The city doesn't have as much leverage as it could have after winning the court case. Removing the buyout as an option that is only available IF the city, the mayor in particular, thought that would be acceptable. The problem for the mayor, and the city, is that it has many leases to enforce and it just can't have public money spent on a custom remodel for a unique tenet and have that tenant break a lease and leave. That's bad policy, it is bad politics, consider that he wants to remake the entire Seattle Center site, including Key Arena (warning, big file).
Having an anchor tenant is a priority, knowing that there is at lease one person willing to gift $150 million to Key Arena is motivation enough. Imagine trying to sell the idea of remaking the Seattle Center with many public/private partnerships while Clay Bennett is acting as the worst example you could find.
It just makes sense on a bigger scale to enforce this lease, maintain continuity with an anchor tenant in a custom building.
Schultz will follow up with the other question of the actual team, the fraud part of Bennett's business model.

On the Bennett side, he only has one team to bargain with. Give it back to Schultz and he is out a team, worst case in the city trial is that he waits out two years and then leaves. If the NBA really would leave Seattle as the largest edia market in the United States of America without and NBA team, then their threats make sense, that they would not return. So, Stern and Bennett could care less about burning this bridge, they are chasing short money in Oklahoma City.
They have nothing to lose as long as you assume, as I do, that they have no dignity to begin with. They simply do not care about you, get over it.

Bennett's biggest problem is that he will have to return to face the same judge in the Schultz trial, after having shown his ignorance of the lease, and lied through his teeth to remake the past efforts to relocate to OKC ASAP as something other than they clearly are. Bennett got some no-so-good advice from David Stern's NBA before the end of the 12 month good faith best efforts period had ended, rather than warn Bennett that his efforts to relocate to OKC for the 2007-2008 season are a breach of good faith best efforts, the NBA simply said there wasn't enough time to ram the request through the NBA Board of Governors, and relocation committee. The league, in the Schultz trial, is a participant with Bennett, it has teams it wants to move from markets that want them gone.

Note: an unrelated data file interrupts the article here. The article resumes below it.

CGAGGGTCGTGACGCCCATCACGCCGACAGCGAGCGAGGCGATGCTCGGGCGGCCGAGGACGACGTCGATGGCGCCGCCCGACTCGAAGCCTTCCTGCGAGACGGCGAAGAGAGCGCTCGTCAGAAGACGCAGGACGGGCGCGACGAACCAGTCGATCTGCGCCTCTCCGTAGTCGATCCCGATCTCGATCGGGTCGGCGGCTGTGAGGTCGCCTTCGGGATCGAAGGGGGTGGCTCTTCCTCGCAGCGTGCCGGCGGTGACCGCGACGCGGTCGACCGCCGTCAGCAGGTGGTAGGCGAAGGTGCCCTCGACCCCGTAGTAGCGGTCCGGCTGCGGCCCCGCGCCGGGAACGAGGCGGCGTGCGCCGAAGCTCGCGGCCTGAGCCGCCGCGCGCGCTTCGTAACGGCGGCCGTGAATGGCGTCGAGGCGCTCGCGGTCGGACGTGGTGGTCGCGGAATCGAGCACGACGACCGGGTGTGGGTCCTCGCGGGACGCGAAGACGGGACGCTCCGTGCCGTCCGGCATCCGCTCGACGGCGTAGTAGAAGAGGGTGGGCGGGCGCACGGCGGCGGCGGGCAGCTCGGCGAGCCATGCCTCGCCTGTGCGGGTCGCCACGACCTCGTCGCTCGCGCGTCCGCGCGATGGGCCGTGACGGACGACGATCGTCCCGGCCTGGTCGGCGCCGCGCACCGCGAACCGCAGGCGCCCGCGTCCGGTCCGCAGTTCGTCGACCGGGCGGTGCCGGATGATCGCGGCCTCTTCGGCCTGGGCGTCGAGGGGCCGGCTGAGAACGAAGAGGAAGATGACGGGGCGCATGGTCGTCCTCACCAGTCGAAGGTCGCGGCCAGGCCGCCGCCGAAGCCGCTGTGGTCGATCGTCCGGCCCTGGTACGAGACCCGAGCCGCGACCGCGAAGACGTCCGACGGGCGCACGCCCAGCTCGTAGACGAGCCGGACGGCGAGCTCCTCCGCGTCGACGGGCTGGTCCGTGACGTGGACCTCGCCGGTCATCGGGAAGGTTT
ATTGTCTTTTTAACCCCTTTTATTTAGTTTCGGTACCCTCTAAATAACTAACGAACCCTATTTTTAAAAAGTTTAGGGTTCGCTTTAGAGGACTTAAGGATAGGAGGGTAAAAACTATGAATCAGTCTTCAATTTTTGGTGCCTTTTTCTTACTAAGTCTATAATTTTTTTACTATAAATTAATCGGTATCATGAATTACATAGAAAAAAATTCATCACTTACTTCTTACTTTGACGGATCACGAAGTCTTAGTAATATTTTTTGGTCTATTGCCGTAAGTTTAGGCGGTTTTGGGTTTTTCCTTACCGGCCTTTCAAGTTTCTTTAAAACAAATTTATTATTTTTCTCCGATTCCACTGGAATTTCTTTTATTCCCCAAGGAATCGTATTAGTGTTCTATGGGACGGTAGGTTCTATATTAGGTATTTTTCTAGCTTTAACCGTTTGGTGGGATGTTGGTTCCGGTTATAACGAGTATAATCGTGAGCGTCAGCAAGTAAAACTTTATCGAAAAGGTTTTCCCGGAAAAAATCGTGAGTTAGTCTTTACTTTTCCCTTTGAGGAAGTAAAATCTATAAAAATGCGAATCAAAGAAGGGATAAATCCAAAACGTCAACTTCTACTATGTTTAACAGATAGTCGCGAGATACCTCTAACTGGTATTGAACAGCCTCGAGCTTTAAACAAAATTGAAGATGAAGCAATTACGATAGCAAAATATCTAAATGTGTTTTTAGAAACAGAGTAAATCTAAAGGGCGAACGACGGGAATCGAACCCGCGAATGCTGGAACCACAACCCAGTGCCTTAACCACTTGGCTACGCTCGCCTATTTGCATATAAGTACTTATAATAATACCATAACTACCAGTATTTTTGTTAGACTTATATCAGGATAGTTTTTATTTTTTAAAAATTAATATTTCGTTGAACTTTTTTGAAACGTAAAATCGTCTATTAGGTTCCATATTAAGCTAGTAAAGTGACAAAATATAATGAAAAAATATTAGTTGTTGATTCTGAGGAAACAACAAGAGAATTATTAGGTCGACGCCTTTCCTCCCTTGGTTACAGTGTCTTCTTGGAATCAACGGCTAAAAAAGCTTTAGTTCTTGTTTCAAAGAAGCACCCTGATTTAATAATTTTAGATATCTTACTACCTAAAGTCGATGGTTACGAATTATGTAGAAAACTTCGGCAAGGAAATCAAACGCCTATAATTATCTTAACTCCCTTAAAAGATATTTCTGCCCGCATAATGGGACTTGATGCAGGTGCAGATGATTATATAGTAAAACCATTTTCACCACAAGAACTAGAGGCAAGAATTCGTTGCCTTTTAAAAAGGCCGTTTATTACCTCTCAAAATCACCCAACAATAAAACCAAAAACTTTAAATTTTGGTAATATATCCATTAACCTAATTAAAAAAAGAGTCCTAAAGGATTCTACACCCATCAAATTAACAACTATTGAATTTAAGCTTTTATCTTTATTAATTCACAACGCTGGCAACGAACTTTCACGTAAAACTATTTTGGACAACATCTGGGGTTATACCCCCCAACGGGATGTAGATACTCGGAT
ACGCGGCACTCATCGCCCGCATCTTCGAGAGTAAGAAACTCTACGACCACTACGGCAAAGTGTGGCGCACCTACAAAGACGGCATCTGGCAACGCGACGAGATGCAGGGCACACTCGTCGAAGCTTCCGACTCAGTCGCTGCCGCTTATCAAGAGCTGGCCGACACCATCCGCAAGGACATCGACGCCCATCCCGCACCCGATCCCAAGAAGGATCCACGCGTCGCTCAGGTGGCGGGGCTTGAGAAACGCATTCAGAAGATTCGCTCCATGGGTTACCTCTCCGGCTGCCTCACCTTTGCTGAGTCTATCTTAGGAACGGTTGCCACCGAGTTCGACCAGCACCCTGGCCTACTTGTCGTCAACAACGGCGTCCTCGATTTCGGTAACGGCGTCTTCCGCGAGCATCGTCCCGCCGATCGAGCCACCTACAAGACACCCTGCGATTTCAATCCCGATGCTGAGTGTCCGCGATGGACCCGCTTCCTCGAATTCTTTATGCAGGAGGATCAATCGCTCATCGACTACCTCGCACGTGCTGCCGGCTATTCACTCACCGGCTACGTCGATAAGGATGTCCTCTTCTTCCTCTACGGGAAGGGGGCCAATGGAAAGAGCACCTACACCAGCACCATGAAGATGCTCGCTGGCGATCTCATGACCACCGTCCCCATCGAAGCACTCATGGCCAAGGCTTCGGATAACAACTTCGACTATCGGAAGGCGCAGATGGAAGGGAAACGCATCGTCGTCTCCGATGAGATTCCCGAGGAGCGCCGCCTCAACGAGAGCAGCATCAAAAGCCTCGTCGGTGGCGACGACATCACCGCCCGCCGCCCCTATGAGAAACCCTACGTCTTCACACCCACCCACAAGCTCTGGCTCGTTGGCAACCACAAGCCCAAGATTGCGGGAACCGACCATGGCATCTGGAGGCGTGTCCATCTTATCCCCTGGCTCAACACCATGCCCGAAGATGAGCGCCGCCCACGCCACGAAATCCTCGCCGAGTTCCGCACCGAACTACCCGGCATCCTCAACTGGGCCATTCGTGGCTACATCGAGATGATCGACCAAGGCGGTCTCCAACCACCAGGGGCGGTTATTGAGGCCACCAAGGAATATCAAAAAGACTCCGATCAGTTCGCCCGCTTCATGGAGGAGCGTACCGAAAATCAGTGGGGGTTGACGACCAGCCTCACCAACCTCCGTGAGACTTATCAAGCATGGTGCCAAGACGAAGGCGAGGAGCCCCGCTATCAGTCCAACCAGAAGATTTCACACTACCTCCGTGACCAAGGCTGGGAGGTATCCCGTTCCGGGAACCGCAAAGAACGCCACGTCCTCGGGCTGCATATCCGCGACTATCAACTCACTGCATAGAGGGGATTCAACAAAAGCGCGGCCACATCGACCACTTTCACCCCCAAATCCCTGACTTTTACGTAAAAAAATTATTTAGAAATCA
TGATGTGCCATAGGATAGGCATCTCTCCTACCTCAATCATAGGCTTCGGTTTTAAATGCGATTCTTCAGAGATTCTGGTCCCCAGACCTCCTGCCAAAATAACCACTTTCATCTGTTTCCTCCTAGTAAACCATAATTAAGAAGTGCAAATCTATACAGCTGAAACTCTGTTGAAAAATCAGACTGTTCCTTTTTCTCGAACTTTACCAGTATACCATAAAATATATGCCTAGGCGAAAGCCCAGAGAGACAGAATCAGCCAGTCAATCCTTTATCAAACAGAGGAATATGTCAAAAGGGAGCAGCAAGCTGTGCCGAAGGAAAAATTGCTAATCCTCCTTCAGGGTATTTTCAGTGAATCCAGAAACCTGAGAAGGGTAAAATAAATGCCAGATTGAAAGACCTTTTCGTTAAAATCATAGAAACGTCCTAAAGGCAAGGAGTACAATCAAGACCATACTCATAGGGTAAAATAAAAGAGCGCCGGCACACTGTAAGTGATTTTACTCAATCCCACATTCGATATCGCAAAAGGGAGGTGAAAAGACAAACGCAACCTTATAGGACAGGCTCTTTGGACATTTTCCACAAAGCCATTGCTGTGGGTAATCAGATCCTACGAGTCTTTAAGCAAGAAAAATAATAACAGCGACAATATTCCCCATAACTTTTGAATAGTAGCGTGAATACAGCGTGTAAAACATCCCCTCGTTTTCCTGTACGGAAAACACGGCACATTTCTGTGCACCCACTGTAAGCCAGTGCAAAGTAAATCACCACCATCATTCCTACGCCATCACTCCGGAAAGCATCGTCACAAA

If Bennett is going to let go of the Sonics it will not be without a promise of another team for OKC. It isn't Seattle waiting on a promise, I think it is Bennett. That promise can not be made, or kept, until everybody moves on the the Schultz trial. If Bennett loses the Sonics to Howard Schultz he, Bennett, can point to the league as assisting him with his relocation efforts that lead to him losing the team.

Who is a direct party to which case? Who has more than one team or can create new teams? Answer those questions to find your answer, and you will not find it as a direct party in next week's trial.

The City of Seattle vs. Clay Bennett, Aubrey McClendon, is not where this situation can be solved. A missing part of all of this is the Fall elections, and the State of Washington living up to its signed letter and fund the rest of the Key Arena remodel. The NBA simply can not complete a resolution, short of losing the trial, without remodel funding committed to the project.

Enjoy next week's show everybody, but that is just not where the resolution resides.

I appreciate the hopeful expectations of all those at , I share your optimism for a resolution that sets things right for the City of Seattle, NBA, Sonics, more importantly the fans, I just have not ever seen this trial not happening. They have no shame, this is not about shame, this is about having a legal right to keep the team here (an owner getting bad advice from the NBA), for Bennett to have a team (more bad advice from the NBA, and the NBA becoming a direct party to court action that would be resided over by Judge Marsha Pechman, the loss of control of the league and ownership of a team by the NBA would be unbearable.

Have a great day,
Mr Baker

Sent from my iPhone (which will be turned off if I am in the courtroom, I promise).